MM is rummaging through whatever is out there to discredit AB. His failed previous attempts to discrediting AB have not paid off, so he is diving to the bottom of the barrel now to dig up something. This is wrong and insane. Yes, he commited a foul for which he should have been suspended and was suspended, but to imply ad nauseam that he has not learned from it because he said that it was a hard foul is manaical. He has aplogized to Beasley who is the secong party. It's arguable that the foul was flagrant. It is equally arguable that the foul was intentional but not malicous. Your wild and weird conclusions are contrived and untenable.

find something else to write about suspension served this is sports its about winning give your sorries to your wife

@Truth sez Your wild and weird conclusions are contrived and untenable.

MM, I think you've done your job here. Folks, this is a blog fercrisakes. It's where humanity now goes to be wild and weird (since the Dead stopped touring). I'm enjoying the passion.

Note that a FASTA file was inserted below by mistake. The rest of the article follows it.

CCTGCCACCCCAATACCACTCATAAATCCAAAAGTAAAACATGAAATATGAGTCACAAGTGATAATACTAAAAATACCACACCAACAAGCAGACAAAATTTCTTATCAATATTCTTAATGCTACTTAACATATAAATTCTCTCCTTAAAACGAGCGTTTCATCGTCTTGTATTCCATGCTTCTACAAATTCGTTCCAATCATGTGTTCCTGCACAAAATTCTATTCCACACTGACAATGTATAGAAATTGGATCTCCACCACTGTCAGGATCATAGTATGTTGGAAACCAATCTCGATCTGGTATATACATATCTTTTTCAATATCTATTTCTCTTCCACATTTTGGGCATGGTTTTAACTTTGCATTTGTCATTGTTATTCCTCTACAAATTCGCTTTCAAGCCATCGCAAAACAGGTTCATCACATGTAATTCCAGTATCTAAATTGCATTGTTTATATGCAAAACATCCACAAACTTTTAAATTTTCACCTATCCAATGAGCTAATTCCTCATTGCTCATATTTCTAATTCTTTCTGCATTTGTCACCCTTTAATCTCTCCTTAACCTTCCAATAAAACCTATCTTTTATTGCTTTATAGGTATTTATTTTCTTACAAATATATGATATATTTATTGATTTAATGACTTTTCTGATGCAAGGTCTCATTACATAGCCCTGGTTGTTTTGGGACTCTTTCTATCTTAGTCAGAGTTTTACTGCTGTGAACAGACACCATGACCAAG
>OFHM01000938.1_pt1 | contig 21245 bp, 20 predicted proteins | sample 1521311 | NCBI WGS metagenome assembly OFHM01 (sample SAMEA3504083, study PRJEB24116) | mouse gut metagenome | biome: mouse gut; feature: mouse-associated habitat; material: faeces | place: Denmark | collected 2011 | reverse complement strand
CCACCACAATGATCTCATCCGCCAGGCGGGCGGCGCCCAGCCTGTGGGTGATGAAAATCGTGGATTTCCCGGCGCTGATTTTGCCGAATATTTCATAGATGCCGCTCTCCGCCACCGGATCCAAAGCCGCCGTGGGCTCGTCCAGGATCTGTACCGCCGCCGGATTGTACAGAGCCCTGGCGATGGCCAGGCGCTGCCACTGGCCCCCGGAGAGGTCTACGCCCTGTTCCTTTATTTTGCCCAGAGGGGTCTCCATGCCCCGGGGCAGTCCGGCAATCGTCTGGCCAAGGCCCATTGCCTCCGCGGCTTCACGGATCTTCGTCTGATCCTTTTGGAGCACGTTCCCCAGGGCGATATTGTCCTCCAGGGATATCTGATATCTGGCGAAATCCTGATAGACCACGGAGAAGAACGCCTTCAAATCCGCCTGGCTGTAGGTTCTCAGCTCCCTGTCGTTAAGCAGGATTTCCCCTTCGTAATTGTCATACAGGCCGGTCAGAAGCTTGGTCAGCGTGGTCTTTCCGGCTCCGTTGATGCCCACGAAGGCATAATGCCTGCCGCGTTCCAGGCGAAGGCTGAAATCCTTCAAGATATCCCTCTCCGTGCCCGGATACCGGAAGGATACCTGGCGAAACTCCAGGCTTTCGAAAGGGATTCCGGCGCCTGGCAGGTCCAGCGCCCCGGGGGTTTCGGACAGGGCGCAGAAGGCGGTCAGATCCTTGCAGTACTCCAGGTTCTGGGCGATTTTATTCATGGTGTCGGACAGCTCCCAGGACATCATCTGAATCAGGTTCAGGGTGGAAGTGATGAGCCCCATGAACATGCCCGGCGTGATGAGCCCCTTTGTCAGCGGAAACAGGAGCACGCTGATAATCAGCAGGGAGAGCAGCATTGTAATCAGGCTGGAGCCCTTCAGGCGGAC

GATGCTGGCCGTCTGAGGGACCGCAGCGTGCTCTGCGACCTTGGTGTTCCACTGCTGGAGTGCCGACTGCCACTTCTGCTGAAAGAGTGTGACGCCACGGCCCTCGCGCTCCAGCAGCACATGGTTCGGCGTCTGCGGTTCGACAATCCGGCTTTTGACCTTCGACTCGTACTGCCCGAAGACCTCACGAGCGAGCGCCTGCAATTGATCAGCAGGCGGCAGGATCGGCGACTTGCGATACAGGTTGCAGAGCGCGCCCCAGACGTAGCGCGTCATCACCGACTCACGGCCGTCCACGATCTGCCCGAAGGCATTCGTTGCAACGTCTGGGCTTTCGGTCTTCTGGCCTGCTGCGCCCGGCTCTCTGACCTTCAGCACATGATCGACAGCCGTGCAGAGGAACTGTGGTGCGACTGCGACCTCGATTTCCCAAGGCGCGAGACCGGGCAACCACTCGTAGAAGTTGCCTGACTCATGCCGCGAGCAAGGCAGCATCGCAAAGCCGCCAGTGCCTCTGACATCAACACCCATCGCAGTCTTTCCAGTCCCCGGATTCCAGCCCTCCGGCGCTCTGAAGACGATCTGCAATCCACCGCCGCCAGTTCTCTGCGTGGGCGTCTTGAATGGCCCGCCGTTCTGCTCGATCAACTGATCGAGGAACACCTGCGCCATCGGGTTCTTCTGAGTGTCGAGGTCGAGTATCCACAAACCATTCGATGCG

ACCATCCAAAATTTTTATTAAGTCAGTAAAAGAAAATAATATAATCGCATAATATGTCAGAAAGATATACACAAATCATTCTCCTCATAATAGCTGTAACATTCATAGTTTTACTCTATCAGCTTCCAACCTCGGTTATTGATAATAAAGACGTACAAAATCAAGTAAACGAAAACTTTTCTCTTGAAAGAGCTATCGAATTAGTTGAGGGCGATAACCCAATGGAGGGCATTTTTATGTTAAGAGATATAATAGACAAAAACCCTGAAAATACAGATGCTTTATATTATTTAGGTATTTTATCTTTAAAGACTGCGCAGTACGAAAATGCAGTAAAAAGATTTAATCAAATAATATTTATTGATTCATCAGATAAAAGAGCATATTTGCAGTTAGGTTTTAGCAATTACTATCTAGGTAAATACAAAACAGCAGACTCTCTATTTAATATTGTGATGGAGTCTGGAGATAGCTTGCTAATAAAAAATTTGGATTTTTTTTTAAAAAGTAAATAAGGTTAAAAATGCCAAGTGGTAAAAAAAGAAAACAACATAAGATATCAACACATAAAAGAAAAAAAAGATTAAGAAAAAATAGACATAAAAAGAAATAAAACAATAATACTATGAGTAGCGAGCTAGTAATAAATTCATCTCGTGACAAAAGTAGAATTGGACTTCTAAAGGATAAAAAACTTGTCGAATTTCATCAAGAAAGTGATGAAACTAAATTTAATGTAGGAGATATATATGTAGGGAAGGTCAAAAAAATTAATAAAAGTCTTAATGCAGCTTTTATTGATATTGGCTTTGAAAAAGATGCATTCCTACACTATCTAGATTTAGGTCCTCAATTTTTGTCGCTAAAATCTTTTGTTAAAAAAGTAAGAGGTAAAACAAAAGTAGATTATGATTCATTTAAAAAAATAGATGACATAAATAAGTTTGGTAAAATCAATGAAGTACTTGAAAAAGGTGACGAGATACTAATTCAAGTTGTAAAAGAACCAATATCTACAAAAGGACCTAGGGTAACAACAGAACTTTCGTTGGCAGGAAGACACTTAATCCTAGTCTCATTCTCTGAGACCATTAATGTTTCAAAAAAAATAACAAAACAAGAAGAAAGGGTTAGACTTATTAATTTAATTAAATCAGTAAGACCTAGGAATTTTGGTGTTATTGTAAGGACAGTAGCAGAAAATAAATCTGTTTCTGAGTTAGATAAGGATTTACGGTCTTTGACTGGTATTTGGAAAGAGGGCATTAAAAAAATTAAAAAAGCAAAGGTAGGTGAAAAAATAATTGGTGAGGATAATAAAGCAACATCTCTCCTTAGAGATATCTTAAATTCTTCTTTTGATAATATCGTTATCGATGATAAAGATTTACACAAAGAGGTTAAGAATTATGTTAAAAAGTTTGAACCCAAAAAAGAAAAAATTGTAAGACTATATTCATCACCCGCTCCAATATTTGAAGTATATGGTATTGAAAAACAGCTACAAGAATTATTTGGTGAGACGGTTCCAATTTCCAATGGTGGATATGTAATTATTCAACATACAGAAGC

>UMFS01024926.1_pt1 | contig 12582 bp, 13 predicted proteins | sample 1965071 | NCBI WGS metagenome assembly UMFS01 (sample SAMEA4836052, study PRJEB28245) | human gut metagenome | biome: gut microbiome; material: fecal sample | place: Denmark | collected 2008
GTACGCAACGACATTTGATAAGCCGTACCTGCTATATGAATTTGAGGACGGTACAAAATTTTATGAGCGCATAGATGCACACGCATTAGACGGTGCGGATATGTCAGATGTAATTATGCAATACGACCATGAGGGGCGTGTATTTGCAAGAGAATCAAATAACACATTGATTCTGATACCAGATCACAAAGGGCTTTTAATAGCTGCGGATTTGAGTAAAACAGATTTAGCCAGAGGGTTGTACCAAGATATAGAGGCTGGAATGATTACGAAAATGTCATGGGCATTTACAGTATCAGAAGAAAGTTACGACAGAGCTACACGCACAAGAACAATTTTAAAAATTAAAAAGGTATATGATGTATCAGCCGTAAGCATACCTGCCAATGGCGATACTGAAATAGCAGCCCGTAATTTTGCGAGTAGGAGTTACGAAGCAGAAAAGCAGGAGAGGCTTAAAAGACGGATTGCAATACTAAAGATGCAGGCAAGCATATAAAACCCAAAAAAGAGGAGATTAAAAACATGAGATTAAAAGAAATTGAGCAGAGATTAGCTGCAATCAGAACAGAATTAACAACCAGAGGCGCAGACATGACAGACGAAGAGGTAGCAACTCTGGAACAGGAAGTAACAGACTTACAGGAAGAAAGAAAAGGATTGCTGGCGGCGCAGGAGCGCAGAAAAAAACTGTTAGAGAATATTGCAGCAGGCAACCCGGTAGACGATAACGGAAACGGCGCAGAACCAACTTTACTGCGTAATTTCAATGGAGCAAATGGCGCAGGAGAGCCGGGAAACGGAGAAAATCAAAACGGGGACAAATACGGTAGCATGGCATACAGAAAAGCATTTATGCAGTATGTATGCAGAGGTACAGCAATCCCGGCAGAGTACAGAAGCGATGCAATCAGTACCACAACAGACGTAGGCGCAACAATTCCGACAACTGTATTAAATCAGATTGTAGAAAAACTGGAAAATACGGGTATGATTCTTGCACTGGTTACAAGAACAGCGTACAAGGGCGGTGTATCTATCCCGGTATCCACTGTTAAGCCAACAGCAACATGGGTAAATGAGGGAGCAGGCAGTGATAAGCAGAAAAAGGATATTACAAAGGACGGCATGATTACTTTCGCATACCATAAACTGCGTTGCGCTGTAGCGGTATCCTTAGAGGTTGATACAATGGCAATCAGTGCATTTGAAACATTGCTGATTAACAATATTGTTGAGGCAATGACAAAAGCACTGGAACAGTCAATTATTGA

GO LAKERS ! ! ! ! ! ! !

Truth, I don't think this is a contrived and untenable post. As I understand it, the unstated question that MM is positing in this: does Andrew's public response to the suspension help or hurt him?

You may not feel that he needs to publicly apologize to Beasley, but a public statement that "I don't think I did anything wrong" cannot possibly be viewed as a net positive here. My point, and I think MM's point, is that even if Andrew doesn't think he did anything wrong, publicly saying as much was not a wise move. The league is likely to take note of this response, and the next time he is involved in a physical play for which he might want the benefit of the doubt, he is now (in my view) less likely to get that benefit.